The Mass, followed by supper in the pilgrim refuge, and a long evening of Italian, Dutch and German banter, was one of the most delightful I have experienced on the Camino. Next morning we set off at first light, a long straggling group in the rolling countryside, walking a lot more slowly than yesterday, nursing hangovers.
Continuing the story of the yellow arrows
The legendary energy of Father Elías Valiña Sampedro went into remarkable pastoral care for his poor parishioners, while at the same time he devoted his studies to the history of the Camino de Santiago, and he read everything he could find on the subject – travelling to local libraries and to far off academic and ecclesiastical institutions – until he became an expert on the subject. He began marking the the Camino in his local area with yellow arrows, first showing the way up to O Cebreiro, his parish church (El Cebrero in those days), and then travelling in his car further and further away, marking more arrows on his days off from parish work.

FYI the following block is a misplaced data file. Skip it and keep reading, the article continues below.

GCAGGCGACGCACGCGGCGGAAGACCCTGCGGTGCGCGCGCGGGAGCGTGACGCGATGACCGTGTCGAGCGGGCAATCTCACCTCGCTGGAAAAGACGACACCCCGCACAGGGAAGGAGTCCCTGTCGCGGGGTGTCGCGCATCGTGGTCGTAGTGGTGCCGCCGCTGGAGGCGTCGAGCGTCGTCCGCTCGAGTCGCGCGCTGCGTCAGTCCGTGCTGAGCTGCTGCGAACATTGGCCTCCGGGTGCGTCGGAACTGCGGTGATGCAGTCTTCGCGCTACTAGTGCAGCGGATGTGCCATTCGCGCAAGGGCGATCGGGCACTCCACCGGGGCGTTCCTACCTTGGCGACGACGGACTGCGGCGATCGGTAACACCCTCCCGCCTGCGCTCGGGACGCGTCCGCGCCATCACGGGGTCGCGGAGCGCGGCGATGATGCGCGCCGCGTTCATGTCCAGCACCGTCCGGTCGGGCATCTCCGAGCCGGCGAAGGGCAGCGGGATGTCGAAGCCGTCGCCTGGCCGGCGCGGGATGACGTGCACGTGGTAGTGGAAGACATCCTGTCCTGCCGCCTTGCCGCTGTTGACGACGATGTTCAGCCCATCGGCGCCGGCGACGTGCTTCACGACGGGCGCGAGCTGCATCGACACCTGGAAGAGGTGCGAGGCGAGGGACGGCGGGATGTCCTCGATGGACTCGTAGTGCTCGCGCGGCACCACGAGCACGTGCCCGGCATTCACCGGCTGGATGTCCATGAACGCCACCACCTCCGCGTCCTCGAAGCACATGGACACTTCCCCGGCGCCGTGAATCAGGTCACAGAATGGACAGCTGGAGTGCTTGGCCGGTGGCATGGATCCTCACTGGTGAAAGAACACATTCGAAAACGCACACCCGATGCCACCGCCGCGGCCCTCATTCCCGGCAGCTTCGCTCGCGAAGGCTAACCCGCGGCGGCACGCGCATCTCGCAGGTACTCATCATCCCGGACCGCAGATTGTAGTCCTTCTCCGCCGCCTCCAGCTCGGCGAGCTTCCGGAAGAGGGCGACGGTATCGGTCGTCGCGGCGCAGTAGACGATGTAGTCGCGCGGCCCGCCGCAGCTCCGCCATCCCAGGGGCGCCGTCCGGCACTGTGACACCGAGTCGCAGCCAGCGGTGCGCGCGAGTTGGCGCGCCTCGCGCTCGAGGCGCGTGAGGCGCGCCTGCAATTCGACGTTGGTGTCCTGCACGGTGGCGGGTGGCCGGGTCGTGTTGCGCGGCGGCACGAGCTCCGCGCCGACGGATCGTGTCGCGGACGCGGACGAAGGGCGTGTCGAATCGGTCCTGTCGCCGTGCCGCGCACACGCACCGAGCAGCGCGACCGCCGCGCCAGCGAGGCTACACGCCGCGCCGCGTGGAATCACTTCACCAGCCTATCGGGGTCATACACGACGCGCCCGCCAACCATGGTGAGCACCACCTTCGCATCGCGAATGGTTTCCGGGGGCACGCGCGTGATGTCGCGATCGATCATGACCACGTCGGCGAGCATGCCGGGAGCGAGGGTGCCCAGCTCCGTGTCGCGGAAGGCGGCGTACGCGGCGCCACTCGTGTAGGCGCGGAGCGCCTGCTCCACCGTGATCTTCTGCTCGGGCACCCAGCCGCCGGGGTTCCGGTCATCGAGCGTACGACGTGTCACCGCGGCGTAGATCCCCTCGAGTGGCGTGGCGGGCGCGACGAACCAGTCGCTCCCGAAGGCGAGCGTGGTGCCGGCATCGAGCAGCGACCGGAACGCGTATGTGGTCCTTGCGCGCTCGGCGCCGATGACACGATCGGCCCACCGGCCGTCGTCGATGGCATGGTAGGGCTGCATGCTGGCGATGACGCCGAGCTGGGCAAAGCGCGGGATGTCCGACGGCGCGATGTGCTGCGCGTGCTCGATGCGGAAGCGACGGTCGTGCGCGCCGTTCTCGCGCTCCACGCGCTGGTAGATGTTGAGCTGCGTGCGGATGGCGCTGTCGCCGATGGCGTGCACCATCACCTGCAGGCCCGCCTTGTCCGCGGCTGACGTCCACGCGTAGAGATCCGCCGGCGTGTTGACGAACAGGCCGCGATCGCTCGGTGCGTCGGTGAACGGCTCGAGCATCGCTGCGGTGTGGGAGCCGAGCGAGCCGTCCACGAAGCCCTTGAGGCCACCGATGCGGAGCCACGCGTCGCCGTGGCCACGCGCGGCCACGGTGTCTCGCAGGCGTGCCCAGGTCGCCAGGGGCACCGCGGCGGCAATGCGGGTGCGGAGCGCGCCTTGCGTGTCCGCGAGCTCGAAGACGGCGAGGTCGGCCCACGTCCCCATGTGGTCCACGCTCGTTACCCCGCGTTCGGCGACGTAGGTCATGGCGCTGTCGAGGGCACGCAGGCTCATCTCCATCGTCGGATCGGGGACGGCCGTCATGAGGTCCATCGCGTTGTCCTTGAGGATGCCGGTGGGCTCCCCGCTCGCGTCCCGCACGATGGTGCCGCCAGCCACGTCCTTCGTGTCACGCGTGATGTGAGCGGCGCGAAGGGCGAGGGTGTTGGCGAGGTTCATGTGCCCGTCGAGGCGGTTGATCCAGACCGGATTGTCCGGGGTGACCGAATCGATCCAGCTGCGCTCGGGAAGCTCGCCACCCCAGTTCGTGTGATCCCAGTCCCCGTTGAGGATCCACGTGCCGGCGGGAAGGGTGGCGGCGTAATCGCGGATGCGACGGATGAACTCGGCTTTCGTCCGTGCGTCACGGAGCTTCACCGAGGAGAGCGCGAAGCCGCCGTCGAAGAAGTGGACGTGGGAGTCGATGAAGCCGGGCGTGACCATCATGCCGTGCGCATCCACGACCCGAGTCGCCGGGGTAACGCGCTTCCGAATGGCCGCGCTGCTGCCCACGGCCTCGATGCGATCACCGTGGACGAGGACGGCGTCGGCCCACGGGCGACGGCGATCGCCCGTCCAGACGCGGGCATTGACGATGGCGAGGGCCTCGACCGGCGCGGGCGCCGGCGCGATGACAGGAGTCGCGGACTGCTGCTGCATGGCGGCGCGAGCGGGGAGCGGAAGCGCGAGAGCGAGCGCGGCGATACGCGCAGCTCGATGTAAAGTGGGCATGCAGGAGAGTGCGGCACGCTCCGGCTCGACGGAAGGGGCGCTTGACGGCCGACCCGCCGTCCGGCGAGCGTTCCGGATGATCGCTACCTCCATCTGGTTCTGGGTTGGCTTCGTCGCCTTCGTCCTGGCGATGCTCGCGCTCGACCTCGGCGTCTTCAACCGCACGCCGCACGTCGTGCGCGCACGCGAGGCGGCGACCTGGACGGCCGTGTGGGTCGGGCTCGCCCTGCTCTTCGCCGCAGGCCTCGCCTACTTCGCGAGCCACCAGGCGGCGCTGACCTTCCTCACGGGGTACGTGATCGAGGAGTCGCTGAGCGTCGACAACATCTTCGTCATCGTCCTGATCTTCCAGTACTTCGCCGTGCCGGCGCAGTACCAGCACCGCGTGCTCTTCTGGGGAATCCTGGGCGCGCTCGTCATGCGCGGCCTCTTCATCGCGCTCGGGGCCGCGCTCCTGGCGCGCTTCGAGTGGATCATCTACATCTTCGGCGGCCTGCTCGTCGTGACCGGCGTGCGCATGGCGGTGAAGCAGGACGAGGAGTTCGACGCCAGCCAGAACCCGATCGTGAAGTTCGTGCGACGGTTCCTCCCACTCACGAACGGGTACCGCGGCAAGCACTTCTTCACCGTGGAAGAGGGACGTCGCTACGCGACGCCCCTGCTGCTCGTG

He began to recruit volunteer helpers from his family and friends, working at weekends and in the holidays, marking yellow arrows from Roncesvalles to Compostela, on routes that Father Elias had researched meticulously. It was a labour of love, a project done without the support of any organisation or cultural agency. By 1987 he was organising a congress on the Camino de Santiago and the revival of the pilgrim route was in full swing.
There is a legendary story of two suspicious guardia civil officers once stopping his car and inspecting the vehicle filled with pots of yellow paint and brushes. When they asked him what he was doing, he said, “I’m preparing for an invasion.”
I shall conclude the story of Father Elías Valiña Sampedro in tomorrow’s walk.